Dec 26, 2017

RhoDeo 1752 Roots


Today's artists are an instrumental and vocal Latin American folk music ensemble from Chile. The group was formed in 1967 by a group of university students and it acquired widespread popularity in Chile for their song Venceremos (We shall win!) which became the anthem of the Popular Unity government of Salvador Allende. During their exile in Europe their music took on a multifarious character, incorporating elements of European baroque and other traditional music forms to their rich and colourful Latin American rhythms - creating a distinctive fusion of modern world music. They are perhaps the best internationally known members of the nueva canción movement. .....N'Joy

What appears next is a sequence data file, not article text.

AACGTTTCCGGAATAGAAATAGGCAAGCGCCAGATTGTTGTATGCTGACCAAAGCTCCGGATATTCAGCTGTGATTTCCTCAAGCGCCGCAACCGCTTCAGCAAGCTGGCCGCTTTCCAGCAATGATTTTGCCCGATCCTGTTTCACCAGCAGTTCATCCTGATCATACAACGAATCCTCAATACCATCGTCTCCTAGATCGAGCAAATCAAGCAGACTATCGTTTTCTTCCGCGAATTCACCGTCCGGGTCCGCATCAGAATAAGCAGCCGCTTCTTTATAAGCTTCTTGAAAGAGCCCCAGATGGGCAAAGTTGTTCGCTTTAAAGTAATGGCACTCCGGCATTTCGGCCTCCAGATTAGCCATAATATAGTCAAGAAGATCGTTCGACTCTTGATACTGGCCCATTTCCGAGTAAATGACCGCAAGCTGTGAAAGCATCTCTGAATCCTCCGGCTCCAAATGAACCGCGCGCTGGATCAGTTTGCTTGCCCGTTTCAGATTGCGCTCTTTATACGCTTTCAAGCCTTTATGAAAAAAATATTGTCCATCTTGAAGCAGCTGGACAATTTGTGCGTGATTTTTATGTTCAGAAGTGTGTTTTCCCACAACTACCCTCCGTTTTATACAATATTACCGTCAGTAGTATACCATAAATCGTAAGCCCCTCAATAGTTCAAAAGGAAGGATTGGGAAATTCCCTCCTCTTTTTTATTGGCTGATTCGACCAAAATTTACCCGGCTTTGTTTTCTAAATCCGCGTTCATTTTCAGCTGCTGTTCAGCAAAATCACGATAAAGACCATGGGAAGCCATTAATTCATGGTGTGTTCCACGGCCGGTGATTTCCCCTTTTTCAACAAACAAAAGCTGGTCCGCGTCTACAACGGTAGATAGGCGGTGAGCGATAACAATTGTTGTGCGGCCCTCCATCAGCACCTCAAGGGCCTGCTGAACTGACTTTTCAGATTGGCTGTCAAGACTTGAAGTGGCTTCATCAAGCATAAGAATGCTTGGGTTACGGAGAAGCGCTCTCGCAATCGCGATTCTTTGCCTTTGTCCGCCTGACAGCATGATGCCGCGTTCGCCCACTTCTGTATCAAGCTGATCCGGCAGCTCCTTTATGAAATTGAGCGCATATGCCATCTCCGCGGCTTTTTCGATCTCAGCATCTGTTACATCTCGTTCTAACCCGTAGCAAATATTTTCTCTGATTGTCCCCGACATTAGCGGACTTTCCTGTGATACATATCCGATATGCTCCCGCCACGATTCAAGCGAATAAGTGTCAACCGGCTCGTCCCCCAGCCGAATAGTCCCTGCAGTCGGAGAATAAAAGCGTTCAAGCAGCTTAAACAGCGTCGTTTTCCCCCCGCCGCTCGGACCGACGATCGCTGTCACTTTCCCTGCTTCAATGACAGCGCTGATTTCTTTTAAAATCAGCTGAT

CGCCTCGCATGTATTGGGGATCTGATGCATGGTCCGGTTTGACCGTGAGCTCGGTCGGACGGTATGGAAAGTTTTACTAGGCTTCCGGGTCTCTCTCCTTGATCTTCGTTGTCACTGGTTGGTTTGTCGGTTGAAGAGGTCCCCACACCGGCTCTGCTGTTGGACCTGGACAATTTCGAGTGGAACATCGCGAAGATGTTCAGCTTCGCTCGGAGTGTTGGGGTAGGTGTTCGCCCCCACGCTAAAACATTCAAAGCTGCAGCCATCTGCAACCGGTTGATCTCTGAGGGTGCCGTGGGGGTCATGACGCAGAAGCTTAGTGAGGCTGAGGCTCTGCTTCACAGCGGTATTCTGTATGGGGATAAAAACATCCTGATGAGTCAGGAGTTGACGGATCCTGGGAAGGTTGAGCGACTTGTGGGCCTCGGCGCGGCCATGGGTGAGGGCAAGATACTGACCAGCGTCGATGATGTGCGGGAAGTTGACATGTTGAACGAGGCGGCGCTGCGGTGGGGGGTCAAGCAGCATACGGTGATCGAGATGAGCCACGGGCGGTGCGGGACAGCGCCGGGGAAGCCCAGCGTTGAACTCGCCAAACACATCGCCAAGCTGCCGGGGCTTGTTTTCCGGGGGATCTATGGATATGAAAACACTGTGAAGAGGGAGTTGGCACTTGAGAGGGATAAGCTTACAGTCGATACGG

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For well over 30 years, Inti-Illimani (the name translates as "Sun God") has held a beacon for Chilean music, both the traditional folk styles and the more contemporary nueva cancion. Back in 1967 a group of students at Santiago's Technical University formed a band to perform folk music. Taking their name from the Aymaran Indian language of the Andes, they began playing traditional music -- something few did back then -- and quickly earned a reputation around the capital, becoming more and more adept on their instruments. By the '70s they'd grown into a political beast, taking on the nueva cancion (literally "new song") of many young groups, and being quite outspoken lyrically -- enough to be forced into exile in 1973, where they'd stay for 15 years. However, they refused to be cowed by the Chilean dictatorship. Basing themselves in Rome, Italy, they continued to record, and toured more heavily then ever before, earning a powerful reputation around the globe, and becoming very unofficial ambassadors of Chilean music, as well as opponents to the ruling regime. In addition to performing with a number of famous, political figures like Pete Seeger and Mikis Theodorakis, they were included on the famous 1988 Amnesty International Tour, along with Sting, Peter Gabriel, and Bruce Springsteen. It was, perhaps, their highest profile moment, at least in worldwide terms, and set the stage for their return to their homeland, where they've continued to be outspoken.